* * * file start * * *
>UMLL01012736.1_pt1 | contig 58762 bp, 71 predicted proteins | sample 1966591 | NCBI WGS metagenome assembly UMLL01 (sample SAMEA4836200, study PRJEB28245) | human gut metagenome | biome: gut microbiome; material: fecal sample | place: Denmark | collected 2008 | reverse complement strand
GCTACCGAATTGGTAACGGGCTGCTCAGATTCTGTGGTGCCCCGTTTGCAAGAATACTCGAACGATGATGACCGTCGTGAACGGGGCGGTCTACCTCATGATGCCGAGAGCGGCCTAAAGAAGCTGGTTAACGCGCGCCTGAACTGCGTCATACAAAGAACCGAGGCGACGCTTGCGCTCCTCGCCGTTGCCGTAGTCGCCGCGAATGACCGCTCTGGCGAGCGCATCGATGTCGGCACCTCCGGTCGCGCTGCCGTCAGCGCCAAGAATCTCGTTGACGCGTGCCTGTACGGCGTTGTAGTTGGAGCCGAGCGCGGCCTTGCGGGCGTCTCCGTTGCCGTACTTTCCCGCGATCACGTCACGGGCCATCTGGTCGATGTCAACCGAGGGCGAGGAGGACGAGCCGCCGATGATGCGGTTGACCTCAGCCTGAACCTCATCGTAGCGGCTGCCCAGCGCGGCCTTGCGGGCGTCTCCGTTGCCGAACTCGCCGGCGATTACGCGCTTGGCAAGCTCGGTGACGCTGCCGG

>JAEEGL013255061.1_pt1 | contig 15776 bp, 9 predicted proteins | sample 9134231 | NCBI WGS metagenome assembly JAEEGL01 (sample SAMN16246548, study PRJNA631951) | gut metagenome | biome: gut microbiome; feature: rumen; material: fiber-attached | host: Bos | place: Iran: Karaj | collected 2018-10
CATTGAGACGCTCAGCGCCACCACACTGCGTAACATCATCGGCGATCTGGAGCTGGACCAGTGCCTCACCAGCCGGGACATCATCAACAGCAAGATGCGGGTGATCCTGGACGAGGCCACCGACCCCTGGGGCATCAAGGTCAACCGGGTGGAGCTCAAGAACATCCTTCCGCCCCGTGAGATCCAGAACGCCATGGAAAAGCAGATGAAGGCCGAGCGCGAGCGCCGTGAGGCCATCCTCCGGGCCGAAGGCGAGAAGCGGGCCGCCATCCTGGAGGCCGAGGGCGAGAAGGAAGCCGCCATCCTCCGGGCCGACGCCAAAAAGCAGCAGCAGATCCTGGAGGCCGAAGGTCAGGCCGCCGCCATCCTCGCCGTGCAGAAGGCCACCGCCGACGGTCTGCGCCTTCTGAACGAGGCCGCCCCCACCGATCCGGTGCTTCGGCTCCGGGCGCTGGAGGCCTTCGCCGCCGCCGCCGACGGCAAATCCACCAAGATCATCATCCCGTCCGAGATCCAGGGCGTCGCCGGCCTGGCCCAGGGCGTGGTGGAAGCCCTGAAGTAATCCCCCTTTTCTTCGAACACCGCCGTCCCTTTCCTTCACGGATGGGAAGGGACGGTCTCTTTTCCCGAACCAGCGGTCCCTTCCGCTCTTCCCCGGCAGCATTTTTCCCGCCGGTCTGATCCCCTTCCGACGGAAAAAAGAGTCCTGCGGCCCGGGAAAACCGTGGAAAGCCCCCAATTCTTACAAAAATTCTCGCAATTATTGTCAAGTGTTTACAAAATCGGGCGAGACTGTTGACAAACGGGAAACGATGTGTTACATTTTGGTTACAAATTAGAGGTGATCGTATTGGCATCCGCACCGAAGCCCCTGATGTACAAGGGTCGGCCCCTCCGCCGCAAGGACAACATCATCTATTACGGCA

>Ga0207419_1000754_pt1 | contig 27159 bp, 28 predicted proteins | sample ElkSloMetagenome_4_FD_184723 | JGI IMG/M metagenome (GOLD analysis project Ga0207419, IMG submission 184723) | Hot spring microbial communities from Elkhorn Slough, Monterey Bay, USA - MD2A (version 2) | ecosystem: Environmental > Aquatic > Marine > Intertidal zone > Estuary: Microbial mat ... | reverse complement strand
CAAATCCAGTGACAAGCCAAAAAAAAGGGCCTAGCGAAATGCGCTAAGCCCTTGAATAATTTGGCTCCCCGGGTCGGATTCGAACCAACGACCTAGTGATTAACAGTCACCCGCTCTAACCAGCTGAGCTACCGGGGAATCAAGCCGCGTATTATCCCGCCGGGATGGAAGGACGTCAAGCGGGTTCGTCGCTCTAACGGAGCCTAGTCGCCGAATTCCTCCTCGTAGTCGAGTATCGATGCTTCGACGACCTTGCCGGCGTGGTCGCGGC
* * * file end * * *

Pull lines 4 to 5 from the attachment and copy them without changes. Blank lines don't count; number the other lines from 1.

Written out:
CATTGAGACGCTCAGCGCCACCACACTGCGTAACATCATCGGCGATCTGGAGCTGGACCAGTGCCTCACCAGCCGGGACATCATCAACAGCAAGATGCGGGTGATCCTGGACGAGGCCACCGACCCCTGGGGCATCAAGGTCAACCGGGTGGAGCTCAAGAACATCCTTCCGCCCCGTGAGATCCAGAACGCCATGGAAAAGCAGATGAAGGCCGAGCGCGAGCGCCGTGAGGCCATCCTCCGGGCCGAAGGCGAGAAGCGGGCCGCCATCCTGGAGGCCGAGGGCGAGAAGGAAGCCGCCATCCTCCGGGCCGACGCCAAAAAGCAGCAGCAGATCCTGGAGGCCGAAGGTCAGGCCGCCGCCATCCTCGCCGTGCAGAAGGCCACCGCCGACGGTCTGCGCCTTCTGAACGAGGCCGCCCCCACCGATCCGGTGCTTCGGCTCCGGGCGCTGGAGGCCTTCGCCGCCGCCGCCGACGGCAAATCCACCAAGATCATCATCCCGTCCGAGATCCAGGGCGTCGCCGGCCTGGCCCAGGGCGTGGTGGAAGCCCTGAAGTAATCCCCCTTTTCTTCGAACACCGCCGTCCCTTTCCTTCACGGATGGGAAGGGACGGTCTCTTTTCCCGAACCAGCGGTCCCTTCCGCTCTTCCCCGGCAGCATTTTTCCCGCCGGTCTGATCCCCTTCCGACGGAAAAAAGAGTCCTGCGGCCCGGGAAAACCGTGGAAAGCCCCCAATTCTTACAAAAATTCTCGCAATTATTGTCAAGTGTTTACAAAATCGGGCGAGACTGTTGACAAACGGGAAACGATGTGTTACATTTTGGTTACAAATTAGAGGTGATCGTATTGGCATCCGCACCGAAGCCCCTGATGTACAAGGGTCGGCCCCTCCGCCGCAAGGACAACATCATCTATTACGGCA

>Ga0207419_1000754_pt1 | contig 27159 bp, 28 predicted proteins | sample ElkSloMetagenome_4_FD_184723 | JGI IMG/M metagenome (GOLD analysis project Ga0207419, IMG submission 184723) | Hot spring microbial communities from Elkhorn Slough, Monterey Bay, USA - MD2A (version 2) | ecosystem: Environmental > Aquatic > Marine > Intertidal zone > Estuary: Microbial mat ... | reverse complement strand